LONDON, Oct 4 (Reuters) Generous final salary pension schemes are a thing of the past, even for top executives, according to a report.
Some 70 percent of new senior employees at large British companies are now offered a defined contribution (DC) pension, research by global consultancy Watson Wyatt found.
Benefits from DC plans, also known as money purchase pensions, are based on contributions and investment returns, whereas defined benefit schemes -- which were once the norm for all employers -- are based on final salary.
Scores of businesses were forced to close these schemes to new workers in the wake of the 2000-3 bear market and increasing longevity, which made them hugely expensive to run and saw schemes rake up million pound deficits.
However, many firms left them open to new senior executives, creating a two-tier corporate pension environment.
But John Ball, a senior consultant at Watson Wyatt, said: ''Due in part to pressure from groups as diverse as the Association of British Insurers and the trades unions, in most cases this is no longer considered acceptable practice.'' The research found that the percentage of companies offering only DC plans to new senior employers was similar when looking at the Britain's 100 largest listed companies or across all firms in the FTSE 350.
However, typical contribution rates vary by size of company. The median DC contribution rate for chief executives in the FTSE 100 is 22 per cent, but this falls to 17 per cent for bosses of FTSE 250 firms.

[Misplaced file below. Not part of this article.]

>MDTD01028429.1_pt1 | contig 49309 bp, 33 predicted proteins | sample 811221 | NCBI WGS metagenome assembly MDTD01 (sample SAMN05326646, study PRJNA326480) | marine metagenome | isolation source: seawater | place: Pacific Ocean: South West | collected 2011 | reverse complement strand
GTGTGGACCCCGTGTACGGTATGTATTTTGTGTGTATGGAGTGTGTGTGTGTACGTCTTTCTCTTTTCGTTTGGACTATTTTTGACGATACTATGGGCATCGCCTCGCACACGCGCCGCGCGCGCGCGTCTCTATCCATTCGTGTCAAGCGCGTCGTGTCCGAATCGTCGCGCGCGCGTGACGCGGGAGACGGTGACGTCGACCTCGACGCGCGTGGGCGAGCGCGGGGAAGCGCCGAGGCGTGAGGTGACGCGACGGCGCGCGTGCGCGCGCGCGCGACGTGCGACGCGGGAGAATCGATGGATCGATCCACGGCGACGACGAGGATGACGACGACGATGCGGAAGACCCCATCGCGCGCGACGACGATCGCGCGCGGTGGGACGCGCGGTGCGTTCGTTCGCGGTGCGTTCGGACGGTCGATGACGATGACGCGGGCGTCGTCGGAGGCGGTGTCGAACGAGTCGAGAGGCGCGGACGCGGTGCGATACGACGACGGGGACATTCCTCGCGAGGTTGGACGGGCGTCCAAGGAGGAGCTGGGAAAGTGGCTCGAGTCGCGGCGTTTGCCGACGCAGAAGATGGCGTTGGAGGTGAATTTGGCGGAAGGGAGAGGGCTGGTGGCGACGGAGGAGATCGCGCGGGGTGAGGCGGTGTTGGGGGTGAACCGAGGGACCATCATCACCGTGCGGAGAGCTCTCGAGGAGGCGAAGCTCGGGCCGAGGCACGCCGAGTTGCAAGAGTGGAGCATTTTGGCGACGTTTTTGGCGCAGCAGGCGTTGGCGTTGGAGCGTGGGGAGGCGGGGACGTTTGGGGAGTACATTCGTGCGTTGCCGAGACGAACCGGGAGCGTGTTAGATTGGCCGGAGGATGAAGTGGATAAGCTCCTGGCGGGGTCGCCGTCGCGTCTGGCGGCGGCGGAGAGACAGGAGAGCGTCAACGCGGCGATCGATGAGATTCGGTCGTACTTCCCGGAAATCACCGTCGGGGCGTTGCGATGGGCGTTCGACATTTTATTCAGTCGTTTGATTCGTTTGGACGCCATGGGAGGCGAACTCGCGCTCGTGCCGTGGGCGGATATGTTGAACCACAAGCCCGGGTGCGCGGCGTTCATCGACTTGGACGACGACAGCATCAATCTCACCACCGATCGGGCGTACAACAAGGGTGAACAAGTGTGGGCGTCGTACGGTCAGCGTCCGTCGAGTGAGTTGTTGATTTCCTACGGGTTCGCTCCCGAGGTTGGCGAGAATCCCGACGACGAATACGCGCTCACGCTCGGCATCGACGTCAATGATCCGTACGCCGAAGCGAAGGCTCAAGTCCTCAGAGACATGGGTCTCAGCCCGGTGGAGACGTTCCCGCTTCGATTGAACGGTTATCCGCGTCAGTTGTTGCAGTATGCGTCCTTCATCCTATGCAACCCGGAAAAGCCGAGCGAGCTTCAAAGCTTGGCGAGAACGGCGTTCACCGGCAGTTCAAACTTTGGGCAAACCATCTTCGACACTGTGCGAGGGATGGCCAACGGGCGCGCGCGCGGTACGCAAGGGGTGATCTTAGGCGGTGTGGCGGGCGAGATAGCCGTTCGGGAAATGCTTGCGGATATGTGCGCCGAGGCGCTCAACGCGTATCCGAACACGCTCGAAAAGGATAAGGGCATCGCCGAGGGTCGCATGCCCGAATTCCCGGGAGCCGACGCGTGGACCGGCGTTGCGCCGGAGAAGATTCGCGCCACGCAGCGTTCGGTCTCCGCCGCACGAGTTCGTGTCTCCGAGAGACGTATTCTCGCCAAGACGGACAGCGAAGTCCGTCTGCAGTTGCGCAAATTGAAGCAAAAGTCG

These headline rates also hide a lot of variation. For chief executives of FTST 100 firms, the lower quartile rate is 10 per cent and upper is 30 per cent.
Irrespective of the discrepancies, Ball said the majority of new hires at executive level would wind up with far lower pensions than under old-style final salary plans -- as much as less than half.
Lower investment returns, growing life expectancy, less generous company schemes and declining state pension provision have put increased pressure on individuals to fund their own retirement.
But consumers, having raked up more than 1 trillion pounds in personal debts, are failing to save enough.
The government plans to introduce a National Pensions Saving Scheme (NPSS), also known as ''personal accounts'', in 2012 to try to plug a 57 billion pound savings gap.
The scheme, into which workers will be automatically enrolled, aims to encourage around 10 million Britons without a workplace pension to save.
But there are fears that a cap on contributions could cause employers to ''level down'' contributions to existing occupational schemes or close them altogether.
A report released on Wednesday found that 84 per cent of consumers thing the NPSS is a good idea, but only 9 per cent of independent financial advisers (IFAs) agree.
The poll of 1,000 consumers and 250 IFAs by TaxBriefs found that 42 percent of advisers believed the scheme would not impact their business and 56 percent said they would not be comfortable advising clients of its merits.
REUTERS JK PM1620